As a taxi driver, getting your passengers from A to B safely is your number one priority. But while you’re more than familiar with the rules of the road, there are some taxi laws that could land you in hot water…
CCTV systems in taxis and private hire vehicles are becoming increasingly common – in fact, many local authorities now require them to be installed, as they can help to fight crime and protect both drivers and passengers.
However, it’s been highlighted by the Information Commissioner’s Office (ICO) that CCTV systems that continuously record are on the rise. Continuous recording CCTV, as you might imagine, carries on recording until the vehicle’s engine is switched off, so even when you’re not carrying passengers or you’re off duty.
The ICO’s view is that continuous recording is unlawful, and that it’s important for taxi drivers to protect themselves against complaints about the overuse of CCTV. Generally, the use of CCTV should only be when it’s necessary, i.e. when transporting passengers, and it should be switched off when you’re off duty.
Generally, children up to the age of 12 must use car seats, however the rule is different when travelling by taxi. If you’re not able to provide a car seat, children aged three and above must travel in the rear of the vehicle and use an adult seat belt.
Younger children below three years of age must sit in their own seat next to an adult – it’s thought that this is safer than holding them, in case of an accident or a sudden stop.
Interestingly, and perhaps surprisingly, licensed taxi drivers carrying passengers or ‘plying for hire’ don’t have to wear seatbelts. The reason behind this unusual law is to protect taxi drivers from being attacked – it’s thought that a seat belt could be used to hold the driver down in their seat.
Another reason is that it simply makes it easier for taxi drivers to move in and out of their vehicle to assist passengers.
Conversely, taxi passengers must always wear seat belts.
Officially known as the Air Quality Regulations 2019 (Taxis and Private Hire Vehicles Database) (England and Wales), the introduction of the taxi air quality law means that all councils responsible for licensing taxis will need to provide certain information about them to a national database.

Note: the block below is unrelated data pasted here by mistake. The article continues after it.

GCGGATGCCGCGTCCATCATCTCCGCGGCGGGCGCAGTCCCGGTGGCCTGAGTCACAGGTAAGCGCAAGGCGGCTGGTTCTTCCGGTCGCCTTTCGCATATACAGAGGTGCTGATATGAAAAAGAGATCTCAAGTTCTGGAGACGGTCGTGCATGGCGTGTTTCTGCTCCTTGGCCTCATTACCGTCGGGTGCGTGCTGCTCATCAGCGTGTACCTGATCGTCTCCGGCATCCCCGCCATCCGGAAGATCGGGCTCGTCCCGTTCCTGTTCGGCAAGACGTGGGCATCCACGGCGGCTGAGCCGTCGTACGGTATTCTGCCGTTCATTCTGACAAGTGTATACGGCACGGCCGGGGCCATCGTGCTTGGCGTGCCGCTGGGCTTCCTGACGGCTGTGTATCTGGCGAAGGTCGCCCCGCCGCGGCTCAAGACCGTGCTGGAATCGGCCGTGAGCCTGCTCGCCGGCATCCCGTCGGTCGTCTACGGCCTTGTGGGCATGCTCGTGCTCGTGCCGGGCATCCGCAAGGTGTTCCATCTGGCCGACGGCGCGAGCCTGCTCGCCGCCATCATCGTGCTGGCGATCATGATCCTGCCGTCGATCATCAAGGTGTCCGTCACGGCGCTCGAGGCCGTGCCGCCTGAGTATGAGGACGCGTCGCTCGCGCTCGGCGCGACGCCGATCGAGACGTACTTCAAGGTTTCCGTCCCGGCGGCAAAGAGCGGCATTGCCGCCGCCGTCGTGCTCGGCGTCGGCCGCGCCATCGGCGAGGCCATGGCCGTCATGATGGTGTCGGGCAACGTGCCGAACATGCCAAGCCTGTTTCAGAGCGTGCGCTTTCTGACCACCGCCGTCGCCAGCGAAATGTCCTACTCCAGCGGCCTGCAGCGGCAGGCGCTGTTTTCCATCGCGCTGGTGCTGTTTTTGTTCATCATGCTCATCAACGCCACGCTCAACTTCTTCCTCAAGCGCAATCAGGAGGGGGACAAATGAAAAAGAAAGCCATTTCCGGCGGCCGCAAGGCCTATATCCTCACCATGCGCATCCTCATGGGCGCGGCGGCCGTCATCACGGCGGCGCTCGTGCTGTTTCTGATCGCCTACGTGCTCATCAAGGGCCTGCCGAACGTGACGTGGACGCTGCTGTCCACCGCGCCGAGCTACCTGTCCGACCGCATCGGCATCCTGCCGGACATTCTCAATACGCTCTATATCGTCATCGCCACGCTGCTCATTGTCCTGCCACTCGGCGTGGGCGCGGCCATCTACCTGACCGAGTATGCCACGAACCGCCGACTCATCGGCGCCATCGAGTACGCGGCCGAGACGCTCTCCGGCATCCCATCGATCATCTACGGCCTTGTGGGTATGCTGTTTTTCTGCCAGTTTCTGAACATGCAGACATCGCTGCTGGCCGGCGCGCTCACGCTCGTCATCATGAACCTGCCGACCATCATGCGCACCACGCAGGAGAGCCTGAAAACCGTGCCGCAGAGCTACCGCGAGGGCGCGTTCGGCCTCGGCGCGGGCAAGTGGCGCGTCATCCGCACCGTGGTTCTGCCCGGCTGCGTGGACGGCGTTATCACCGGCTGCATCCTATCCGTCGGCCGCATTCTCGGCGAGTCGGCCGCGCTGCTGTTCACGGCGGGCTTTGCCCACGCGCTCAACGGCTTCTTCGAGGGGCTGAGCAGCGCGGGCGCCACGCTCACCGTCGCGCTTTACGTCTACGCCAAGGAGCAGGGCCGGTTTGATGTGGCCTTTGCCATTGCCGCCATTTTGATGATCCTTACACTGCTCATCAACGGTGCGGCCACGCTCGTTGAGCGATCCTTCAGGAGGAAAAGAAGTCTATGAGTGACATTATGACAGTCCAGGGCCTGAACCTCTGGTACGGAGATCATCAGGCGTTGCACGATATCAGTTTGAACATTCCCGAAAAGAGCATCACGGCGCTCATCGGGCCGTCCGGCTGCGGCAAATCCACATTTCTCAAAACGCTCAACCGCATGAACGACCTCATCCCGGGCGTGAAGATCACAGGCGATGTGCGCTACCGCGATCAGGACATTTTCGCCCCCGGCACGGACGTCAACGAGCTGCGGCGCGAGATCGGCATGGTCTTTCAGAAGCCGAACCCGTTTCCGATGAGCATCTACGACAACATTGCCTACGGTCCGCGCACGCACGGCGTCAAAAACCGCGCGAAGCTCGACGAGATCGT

This follows the UK’s failure to comply by EU limits for nitrogen dioxide, and the introduction of Clear Air Zones (CAZs) in the nation’s towns and cities, in a bid to decrease pollution on the roads and improve air quality.
In order to correctly identify taxis and private hire vehicles, councils will be required to share data including the vehicle registration number, the licence start and end dates, the name of the licensing authority, and whether the vehicle is a taxi or a private hire vehicle. Such information will need to be provided on a regular basis, possibly as frequently as once a week.
It’s thought that the implementation of CAZs by local councils will result in charges being applied to both taxis and private hire vehicles – in fact, it’s already happening in central London, and other UK towns and cities are expected to follow suit soon.
Taxi drivers must allow their passengers to carry a ‘reasonable’ amount of luggage, i.e. luggage that will fit safely within the vehicle, and should aim to assist with loading and unloading of luggage where possible.
Whether you’ve been driving a taxi or private hire for six months or six years, in all likelihood you’ve come across a sickly passenger at some point.
Statutory rules around soiling are generally laid out by the licensing council, so ensure you check with them to ensure you ask any passengers who have soiled your vehicle for the correct amount.
While you might think that it’s illegal to have an open alcohol container in a taxi, you may be surprised to learn that it’s not: As a taxi driver, you should (obviously) not be drinking alcohol, however it isn’t actually illegal for an adult taxi passenger to drink it.
Nonetheless, drinking alcohol while riding in a taxi or private hire vehicle isn’t really considered the norm. It’s important that a calm, respectful environment is encouraged, to make taxi rides safer and more enjoyable for everyone.
As has been the case since 2007, smoking isn’t allowed in enclosed public places, workplaces and public and work vehicles. This includes all taxis and private hire vehicles, even when the vehicle isn’t carrying passengers.
It’s also a requirement for no smoking signage to be displayed, and any drivers or passengers caught flouting the rules can be fined up to £200.
This information also applies to e-cigarettes.
Don’t forget, Swinton offers access to a knowledgeable team of Taxi Insurance brokers. We can help you get a Taxi Insurance quote to suit your individual needs.
On April 6th 2017, a new accessibility law came into place to tackle discrimination against wheelchair users. All taxi and private hire vehicle drivers in England, Wales and Scotland are now obliged by law to transport wheelchair users in their wheelchair, provide appropriate assistance, and charge them the same as non-wheelchair users.
If you’re found to be in violation of the law, you could face a fine of up to £1,000, and you could even have your licence suspended or revoked by your local licensing authority.